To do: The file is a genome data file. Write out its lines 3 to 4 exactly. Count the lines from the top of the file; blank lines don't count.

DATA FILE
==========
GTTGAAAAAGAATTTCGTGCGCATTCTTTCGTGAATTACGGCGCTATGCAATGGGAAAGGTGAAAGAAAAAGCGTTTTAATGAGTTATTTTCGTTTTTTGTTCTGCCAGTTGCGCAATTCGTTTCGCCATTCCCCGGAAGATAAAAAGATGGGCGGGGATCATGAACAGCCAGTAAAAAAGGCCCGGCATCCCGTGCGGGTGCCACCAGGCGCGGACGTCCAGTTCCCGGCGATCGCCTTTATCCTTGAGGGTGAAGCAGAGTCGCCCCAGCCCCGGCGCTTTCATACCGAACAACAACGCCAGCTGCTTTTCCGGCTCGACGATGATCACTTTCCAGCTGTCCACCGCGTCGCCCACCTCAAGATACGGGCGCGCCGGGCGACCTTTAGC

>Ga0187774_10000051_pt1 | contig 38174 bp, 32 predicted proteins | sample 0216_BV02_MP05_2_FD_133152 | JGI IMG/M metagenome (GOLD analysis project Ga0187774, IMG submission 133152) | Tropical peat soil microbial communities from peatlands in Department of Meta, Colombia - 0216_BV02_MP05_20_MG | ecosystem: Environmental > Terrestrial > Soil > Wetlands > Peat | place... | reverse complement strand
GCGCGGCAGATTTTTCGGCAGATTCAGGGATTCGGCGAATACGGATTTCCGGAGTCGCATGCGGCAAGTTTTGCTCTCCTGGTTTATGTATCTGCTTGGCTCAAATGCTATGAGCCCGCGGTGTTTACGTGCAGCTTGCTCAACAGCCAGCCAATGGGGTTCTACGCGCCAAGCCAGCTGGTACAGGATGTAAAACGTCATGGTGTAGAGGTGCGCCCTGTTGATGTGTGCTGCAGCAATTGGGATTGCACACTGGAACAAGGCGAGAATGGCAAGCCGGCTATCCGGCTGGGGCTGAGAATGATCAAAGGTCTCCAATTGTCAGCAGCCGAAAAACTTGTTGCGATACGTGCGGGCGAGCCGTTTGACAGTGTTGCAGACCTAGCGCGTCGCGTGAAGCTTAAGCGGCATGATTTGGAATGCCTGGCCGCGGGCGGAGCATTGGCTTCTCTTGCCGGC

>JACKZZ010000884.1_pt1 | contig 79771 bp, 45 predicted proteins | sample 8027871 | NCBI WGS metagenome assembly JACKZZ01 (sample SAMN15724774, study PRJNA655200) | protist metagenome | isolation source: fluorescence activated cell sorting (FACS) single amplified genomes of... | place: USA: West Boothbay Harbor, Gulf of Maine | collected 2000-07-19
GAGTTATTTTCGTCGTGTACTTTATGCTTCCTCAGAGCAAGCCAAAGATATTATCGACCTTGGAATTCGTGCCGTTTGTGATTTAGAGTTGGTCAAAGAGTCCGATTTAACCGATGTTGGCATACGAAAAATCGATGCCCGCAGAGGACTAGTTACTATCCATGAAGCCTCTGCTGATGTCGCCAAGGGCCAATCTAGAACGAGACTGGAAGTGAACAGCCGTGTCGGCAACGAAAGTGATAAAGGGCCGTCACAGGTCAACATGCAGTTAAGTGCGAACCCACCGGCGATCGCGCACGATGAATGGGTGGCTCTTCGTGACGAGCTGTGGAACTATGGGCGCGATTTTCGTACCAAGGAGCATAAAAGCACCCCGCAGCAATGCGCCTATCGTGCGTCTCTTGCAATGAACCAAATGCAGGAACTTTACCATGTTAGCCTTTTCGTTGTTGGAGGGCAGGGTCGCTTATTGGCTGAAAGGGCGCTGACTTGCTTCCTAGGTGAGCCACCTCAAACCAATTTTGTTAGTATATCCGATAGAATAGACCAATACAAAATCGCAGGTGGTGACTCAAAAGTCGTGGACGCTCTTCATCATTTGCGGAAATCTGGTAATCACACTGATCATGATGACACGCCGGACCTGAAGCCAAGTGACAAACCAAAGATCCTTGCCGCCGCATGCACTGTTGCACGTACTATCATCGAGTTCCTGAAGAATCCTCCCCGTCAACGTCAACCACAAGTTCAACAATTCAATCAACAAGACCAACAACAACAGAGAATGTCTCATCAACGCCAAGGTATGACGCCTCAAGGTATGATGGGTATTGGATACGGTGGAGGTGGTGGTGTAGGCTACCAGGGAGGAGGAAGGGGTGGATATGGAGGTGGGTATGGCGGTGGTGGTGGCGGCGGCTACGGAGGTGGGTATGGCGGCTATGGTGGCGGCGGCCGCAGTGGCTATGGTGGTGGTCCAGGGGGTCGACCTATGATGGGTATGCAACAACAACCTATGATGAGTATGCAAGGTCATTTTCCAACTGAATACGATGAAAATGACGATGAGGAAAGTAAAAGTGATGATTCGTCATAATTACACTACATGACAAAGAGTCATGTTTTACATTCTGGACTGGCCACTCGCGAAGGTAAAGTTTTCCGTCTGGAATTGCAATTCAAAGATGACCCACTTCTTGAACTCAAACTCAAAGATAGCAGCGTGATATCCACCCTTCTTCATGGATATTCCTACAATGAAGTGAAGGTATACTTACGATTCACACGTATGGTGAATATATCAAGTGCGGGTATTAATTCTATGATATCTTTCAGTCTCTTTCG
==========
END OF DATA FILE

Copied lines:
GCGCGGCAGATTTTTCGGCAGATTCAGGGATTCGGCGAATACGGATTTCCGGAGTCGCATGCGGCAAGTTTTGCTCTCCTGGTTTATGTATCTGCTTGGCTCAAATGCTATGAGCCCGCGGTGTTTACGTGCAGCTTGCTCAACAGCCAGCCAATGGGGTTCTACGCGCCAAGCCAGCTGGTACAGGATGTAAAACGTCATGGTGTAGAGGTGCGCCCTGTTGATGTGTGCTGCAGCAATTGGGATTGCACACTGGAACAAGGCGAGAATGGCAAGCCGGCTATCCGGCTGGGGCTGAGAATGATCAAAGGTCTCCAATTGTCAGCAGCCGAAAAACTTGTTGCGATACGTGCGGGCGAGCCGTTTGACAGTGTTGCAGACCTAGCGCGTCGCGTGAAGCTTAAGCGGCATGATTTGGAATGCCTGGCCGCGGGCGGAGCATTGGCTTCTCTTGCCGGC

>JACKZZ010000884.1_pt1 | contig 79771 bp, 45 predicted proteins | sample 8027871 | NCBI WGS metagenome assembly JACKZZ01 (sample SAMN15724774, study PRJNA655200) | protist metagenome | isolation source: fluorescence activated cell sorting (FACS) single amplified genomes of... | place: USA: West Boothbay Harbor, Gulf of Maine | collected 2000-07-19